In late September 2010, the FinancialAccounting Standards Board (FASB) approved its position that participant loans from defined contribution plans (profit sharing, 401(k) and money purchase pension plans) should be classified, for financial reporting purposes, as receivables. These are to be segregated from plan investments and reported at the outstanding principal amount plus accrued but unpaid interest. This classification guidance is to be applied prospectively for plan years ending after December 15, 2010, but may be adopted earlier.

The new position, however, is more a change in form than of substance. To this point, most plans have classified participant loans as plan investments. Since existing guidance dictates that plan investments be reported at fair market value, most plans have carried participant loans on the books at the unpaid balance, plus any accrued but unpaid interest, as that was deemed to be a good faith approximation of fair value.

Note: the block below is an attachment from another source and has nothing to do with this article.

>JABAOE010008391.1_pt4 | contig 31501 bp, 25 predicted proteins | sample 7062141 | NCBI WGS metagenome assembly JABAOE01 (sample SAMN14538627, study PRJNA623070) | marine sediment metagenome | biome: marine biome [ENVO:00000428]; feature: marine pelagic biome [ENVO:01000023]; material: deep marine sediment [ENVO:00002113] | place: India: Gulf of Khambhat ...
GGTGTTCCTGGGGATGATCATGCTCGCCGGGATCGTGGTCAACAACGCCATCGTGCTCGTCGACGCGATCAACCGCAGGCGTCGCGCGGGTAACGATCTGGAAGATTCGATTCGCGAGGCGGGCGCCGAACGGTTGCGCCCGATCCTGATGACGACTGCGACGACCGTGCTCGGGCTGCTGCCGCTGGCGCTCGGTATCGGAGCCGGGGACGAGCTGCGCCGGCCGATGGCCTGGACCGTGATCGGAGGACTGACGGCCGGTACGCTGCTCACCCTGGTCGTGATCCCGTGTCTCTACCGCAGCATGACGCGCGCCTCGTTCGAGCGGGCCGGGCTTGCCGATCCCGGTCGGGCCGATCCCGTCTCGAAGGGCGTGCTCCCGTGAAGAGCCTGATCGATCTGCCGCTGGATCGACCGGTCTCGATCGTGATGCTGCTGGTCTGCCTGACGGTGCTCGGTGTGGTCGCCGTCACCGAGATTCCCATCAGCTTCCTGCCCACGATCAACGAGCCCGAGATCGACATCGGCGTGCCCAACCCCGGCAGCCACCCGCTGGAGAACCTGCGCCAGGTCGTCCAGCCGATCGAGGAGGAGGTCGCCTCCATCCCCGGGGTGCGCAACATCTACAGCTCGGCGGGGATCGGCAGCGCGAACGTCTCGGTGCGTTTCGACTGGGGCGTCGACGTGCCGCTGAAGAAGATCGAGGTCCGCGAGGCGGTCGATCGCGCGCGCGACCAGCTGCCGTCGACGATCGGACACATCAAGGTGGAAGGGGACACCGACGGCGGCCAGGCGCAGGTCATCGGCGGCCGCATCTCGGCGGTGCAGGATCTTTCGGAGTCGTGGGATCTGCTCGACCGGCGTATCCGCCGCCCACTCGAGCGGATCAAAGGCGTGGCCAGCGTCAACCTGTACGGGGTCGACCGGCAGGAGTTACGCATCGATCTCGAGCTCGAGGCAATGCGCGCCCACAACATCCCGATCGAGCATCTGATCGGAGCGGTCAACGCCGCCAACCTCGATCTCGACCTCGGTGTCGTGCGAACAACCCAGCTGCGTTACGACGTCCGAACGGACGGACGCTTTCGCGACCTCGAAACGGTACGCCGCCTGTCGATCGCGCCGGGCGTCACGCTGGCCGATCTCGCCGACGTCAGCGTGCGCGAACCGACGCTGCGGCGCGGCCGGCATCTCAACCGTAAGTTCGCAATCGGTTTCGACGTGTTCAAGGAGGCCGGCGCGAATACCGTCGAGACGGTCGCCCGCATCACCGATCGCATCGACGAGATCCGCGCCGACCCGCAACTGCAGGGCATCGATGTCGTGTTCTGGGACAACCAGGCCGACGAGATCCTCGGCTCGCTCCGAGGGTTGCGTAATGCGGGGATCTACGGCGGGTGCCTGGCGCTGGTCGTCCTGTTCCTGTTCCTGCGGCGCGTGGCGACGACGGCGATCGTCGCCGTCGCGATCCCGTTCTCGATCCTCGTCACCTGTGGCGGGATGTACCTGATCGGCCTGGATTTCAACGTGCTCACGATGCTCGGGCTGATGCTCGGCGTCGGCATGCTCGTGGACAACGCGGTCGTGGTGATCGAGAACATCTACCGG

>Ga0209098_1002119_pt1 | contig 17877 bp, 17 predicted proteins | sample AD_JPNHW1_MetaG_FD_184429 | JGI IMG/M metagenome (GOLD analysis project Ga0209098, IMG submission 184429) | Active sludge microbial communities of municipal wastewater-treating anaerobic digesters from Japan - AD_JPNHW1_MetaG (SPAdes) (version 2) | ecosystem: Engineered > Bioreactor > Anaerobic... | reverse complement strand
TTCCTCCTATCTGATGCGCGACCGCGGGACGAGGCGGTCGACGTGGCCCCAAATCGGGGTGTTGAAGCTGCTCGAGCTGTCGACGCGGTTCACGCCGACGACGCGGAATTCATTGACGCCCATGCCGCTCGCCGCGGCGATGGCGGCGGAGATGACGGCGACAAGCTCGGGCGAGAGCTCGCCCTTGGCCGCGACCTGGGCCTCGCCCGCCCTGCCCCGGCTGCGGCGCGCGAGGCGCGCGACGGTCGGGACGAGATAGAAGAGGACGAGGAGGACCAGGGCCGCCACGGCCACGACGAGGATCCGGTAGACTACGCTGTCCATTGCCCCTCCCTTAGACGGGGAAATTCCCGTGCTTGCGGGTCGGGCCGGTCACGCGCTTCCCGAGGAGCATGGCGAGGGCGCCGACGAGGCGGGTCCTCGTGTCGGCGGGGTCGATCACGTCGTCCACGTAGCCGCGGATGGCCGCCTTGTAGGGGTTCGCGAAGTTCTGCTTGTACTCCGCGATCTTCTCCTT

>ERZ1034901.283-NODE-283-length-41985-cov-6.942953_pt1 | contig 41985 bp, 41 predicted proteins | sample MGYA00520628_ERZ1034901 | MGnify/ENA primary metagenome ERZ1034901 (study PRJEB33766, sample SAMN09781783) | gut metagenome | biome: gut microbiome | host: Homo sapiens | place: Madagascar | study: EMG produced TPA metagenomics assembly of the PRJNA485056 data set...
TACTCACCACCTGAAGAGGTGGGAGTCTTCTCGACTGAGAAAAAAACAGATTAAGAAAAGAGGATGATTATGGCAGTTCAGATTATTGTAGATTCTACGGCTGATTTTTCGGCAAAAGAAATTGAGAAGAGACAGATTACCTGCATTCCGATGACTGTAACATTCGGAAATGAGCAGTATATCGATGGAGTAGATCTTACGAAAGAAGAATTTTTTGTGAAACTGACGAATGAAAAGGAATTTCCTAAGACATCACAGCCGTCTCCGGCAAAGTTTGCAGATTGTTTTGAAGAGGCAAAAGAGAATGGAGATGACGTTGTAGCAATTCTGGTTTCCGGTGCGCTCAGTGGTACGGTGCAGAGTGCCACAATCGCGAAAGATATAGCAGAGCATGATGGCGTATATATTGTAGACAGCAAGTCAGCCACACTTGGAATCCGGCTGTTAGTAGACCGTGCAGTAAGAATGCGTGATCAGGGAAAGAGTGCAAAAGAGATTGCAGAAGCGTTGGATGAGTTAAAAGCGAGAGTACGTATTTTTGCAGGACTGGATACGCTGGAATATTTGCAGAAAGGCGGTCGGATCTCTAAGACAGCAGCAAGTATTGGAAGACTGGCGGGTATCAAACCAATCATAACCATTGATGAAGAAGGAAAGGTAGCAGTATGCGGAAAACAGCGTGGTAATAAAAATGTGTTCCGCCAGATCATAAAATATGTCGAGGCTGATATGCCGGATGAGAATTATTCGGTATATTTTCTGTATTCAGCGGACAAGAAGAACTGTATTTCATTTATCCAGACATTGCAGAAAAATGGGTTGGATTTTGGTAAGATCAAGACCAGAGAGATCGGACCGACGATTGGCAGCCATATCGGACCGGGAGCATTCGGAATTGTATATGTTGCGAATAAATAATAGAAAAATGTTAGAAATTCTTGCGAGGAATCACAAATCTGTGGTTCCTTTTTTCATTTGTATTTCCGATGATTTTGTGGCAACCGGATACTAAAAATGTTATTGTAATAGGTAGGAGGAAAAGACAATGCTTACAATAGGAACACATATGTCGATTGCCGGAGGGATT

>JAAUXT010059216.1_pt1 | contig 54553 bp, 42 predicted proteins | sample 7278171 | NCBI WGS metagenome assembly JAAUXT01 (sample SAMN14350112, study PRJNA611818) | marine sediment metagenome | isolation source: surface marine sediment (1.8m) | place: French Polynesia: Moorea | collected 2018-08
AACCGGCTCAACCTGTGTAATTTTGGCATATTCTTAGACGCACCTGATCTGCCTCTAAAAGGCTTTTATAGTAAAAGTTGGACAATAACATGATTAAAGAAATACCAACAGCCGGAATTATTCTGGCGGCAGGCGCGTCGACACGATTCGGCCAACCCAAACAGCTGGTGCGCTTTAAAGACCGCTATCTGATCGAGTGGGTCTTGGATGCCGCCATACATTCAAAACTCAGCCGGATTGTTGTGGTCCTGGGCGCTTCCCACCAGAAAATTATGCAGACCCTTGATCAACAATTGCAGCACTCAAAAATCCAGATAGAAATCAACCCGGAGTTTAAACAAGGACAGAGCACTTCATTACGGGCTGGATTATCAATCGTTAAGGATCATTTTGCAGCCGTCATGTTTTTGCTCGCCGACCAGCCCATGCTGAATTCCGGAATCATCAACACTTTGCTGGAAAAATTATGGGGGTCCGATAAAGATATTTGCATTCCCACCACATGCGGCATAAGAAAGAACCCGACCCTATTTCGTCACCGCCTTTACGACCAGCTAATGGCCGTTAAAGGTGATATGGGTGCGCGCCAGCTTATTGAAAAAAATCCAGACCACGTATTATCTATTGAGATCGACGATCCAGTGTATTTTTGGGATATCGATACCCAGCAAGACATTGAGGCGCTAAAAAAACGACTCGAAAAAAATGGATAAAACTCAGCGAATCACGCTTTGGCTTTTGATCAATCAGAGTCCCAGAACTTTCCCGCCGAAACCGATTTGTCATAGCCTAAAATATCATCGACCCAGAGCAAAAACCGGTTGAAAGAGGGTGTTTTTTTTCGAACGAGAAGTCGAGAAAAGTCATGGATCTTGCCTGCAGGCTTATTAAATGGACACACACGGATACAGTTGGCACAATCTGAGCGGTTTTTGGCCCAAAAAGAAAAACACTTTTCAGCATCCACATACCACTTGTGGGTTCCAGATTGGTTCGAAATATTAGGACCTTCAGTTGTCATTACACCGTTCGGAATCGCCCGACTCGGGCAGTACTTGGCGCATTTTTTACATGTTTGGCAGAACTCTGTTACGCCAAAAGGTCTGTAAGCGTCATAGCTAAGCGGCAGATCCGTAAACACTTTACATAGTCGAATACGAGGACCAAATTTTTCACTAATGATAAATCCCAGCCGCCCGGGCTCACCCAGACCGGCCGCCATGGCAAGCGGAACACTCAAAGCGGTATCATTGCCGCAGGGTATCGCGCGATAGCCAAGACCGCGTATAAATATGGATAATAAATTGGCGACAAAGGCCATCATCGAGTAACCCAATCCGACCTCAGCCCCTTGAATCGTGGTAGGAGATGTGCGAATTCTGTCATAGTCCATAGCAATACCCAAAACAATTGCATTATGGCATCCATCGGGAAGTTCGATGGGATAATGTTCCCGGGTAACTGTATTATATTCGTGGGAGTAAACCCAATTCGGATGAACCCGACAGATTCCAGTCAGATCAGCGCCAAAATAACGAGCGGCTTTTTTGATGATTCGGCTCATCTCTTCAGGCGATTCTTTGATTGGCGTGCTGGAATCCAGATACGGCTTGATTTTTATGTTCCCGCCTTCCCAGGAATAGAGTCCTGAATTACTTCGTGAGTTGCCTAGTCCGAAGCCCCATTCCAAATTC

While we are on the subject of participant loans … Effective July 1, 2010, the Federal Reserve amended Regulation Z under the Truth in Lending Act to exempt employersponsored retirement plans that make participant loans from the Truth in Lending Act disclosure requirements. In issuing the exemption, the Federal Reserve recognized that because payments of principal and interest by a plan participant are reinvested in the participant’s account, and because plan loans are not subject to finance charges imposed by third parties, a participant who takes a loan from his or her retirement plan is not subject to the risks inherent in a commercial loan and, as such, and is not in need of the full disclosure protections afforded by Regulation Z. Nevertheless, it is important to remember not only must all plan loans be documented and administered properly, but fee, interest and repayment information must be disclosed to participants in order to ensure compliance with ERISA, the Internal Revenue Code and state consumer protection laws.